A long cherished dream of Africa enthusiasts came true in September 2004: The former private homes of actor Hardy Krüger and his farm manager, Jim Mallory, are at the centre of an extremely comfortable new lodge located at the edge of Arusha National Park. Close to the setting of the legendary movie "HATARI!" and overlooking the world famous Mount Kilimanjaro and its neighboring dormant volcano, Mount Meru.
The Lodge is situated at the northern edge of Arusha National Park –
Arusha National Park. Note the NE lakes are called Momela Lakes. Also Momela Gate is next to the park headquarters.
It Seems that Momela was owned by the Trappe's
Extract Author: George Brzostowski
Page Number: 2004 01 16
Extract Date: 1946
Thank you for a very interesting site on Tengeru. I was came across it casually while looking for something on Momela.
Tengeru is where I was born in 1946. My parents were among the displaced Poles. My mother was a sister in the hospital.
It is with some joy that I can say that while my mother is in Canberra, Australia, I found out about a lady living in Queanbeyan, just outside Canberra, who was also working in Tengeru. The two ladies are now very close friends!
My parents and I spent a few years on Momela that was owned by Mrs Trappe at the time. It was an exceptional place where Germans and Poles got on very well - indeed one of Mrs Trappe's married a Polish girl. There are two books on Momela. One is in German - "Am Fusse des Meru" and the other in English, called simply "Momela"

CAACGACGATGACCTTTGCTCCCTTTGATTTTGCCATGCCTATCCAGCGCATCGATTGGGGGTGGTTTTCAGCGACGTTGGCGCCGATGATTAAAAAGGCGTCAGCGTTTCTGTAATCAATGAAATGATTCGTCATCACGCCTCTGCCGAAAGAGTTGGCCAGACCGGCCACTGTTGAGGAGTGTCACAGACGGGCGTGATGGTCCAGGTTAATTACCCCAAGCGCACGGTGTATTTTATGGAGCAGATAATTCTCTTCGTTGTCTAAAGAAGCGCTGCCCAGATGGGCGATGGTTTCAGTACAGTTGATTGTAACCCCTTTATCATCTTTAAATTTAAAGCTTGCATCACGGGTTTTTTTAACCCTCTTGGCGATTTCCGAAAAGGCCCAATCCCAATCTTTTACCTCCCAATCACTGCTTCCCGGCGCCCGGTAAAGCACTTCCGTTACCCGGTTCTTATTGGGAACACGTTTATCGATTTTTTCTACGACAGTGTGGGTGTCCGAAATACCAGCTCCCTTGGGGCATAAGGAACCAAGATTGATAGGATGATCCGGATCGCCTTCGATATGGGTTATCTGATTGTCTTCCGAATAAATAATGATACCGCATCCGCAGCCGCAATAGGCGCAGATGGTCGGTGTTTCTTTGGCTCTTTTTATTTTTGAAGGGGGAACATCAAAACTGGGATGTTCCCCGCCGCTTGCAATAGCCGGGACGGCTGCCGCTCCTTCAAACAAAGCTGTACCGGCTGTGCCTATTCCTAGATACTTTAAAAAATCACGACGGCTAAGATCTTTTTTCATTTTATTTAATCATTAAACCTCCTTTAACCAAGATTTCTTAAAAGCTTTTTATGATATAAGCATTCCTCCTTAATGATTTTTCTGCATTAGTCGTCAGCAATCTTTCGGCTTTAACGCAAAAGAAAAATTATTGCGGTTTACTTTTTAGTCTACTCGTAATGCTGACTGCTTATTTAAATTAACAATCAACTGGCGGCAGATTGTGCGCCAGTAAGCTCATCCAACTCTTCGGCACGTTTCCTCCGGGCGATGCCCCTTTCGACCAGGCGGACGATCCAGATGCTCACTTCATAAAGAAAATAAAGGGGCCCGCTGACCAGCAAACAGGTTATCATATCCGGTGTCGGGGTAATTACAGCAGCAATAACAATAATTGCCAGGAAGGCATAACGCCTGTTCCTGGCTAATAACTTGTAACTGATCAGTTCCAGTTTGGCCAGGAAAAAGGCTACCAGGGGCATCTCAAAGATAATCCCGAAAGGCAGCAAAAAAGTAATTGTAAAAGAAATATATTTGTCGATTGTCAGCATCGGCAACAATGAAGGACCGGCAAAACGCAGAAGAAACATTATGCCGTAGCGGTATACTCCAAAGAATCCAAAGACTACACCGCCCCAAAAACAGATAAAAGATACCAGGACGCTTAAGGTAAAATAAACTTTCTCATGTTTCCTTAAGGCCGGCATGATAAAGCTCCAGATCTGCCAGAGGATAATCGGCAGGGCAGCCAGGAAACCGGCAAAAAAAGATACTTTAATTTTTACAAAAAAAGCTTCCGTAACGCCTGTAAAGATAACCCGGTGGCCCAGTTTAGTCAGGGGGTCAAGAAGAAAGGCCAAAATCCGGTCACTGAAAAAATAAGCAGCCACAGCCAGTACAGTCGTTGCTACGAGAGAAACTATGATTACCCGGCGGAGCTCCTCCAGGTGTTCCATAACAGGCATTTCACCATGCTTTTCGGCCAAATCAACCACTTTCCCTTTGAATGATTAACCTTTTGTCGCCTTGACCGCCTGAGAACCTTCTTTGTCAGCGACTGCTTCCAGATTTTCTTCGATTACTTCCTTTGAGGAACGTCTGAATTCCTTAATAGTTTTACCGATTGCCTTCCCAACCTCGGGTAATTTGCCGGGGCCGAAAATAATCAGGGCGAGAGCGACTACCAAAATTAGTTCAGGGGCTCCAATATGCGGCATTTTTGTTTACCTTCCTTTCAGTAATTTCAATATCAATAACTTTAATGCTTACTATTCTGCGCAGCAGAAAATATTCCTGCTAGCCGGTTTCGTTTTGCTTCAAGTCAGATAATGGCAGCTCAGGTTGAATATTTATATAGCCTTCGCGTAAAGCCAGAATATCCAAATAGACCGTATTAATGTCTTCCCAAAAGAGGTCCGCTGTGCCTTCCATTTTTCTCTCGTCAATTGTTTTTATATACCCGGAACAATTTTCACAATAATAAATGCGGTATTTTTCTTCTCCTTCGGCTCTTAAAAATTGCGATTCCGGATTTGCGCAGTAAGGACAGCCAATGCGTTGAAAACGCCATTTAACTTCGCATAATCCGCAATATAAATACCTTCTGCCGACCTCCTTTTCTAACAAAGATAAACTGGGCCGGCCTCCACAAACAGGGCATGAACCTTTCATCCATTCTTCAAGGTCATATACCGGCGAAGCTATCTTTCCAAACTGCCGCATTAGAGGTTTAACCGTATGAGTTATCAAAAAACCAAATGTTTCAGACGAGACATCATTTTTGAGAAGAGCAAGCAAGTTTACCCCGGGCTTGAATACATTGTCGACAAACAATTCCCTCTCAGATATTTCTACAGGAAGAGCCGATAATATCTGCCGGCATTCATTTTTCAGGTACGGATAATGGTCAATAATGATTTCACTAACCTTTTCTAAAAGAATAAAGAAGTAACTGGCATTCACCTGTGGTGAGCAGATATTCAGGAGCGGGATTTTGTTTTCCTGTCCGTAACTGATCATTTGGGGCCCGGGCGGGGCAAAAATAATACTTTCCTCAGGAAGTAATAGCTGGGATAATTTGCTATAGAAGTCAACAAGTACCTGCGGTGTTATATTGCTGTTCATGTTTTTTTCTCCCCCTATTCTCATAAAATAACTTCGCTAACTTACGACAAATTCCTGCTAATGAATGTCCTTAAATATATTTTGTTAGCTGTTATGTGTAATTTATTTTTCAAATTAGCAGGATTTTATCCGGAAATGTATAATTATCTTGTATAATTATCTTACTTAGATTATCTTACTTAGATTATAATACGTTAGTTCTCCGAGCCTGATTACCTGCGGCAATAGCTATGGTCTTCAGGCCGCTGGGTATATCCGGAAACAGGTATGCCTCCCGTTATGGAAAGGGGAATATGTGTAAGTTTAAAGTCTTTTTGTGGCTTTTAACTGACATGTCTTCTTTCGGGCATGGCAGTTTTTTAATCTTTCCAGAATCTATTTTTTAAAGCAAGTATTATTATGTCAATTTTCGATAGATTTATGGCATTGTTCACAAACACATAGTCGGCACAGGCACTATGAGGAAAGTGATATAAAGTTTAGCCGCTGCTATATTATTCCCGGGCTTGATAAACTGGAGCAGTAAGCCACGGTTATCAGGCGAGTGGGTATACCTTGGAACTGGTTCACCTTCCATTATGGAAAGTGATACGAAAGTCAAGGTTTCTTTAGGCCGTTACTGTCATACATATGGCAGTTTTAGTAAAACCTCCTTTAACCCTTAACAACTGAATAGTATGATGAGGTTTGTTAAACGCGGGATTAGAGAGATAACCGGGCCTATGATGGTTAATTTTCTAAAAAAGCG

I will never forget living on the slopes of the foothills of Meru, and having the privilege of watching Kilimanjaro look enormous as the sun was setting behind us to the West.
That was back in the late 40s and perhaps early 50s. We then moved to Kongwa, near Dodoma, where my father was a pasture research scientist.
Later we moved to Canberra. Unfortunately my father passed away in 1976 while he was still working for the CSIRO. For my part, I am a Barrister.
Thank you once again for your site and work in compiling this interesting up-date on what happened at Tengeru.
Hatari was shot at Momella, Arusha National Park in 1962.
Chhatbar, Sukhdev Promote tourism, actors told
Extract Date: 26 May 2007
John Wayne Celebrations
Tanzania's film producers and actors have been exhorted to portray the country's images in their productions which could serve as source of expanding the tourism industry.
''Film making and tourism go hand in hand,'' stressed the director of the Tanzania Tourist Board(TTB), Mr Peter Mwenguo, when officially launching yesterday the global centennial celebrations for the legendary American film hero, John Wayne, to climax in Arusha on May 26, next year.
The American movie star produced a world-renowned film 'Hatari' which was shot at Momella, Arusha National Park in 1962.
This rollicking action-comedy proved to be one of his most charming and exhilarating adventures — and one of the last truly great films by Wayne. The story follows a group of professional big-game hunters through a single season, as they drive high-speed across the dusty African plains capturing wild animals for zoos and circuses around the world.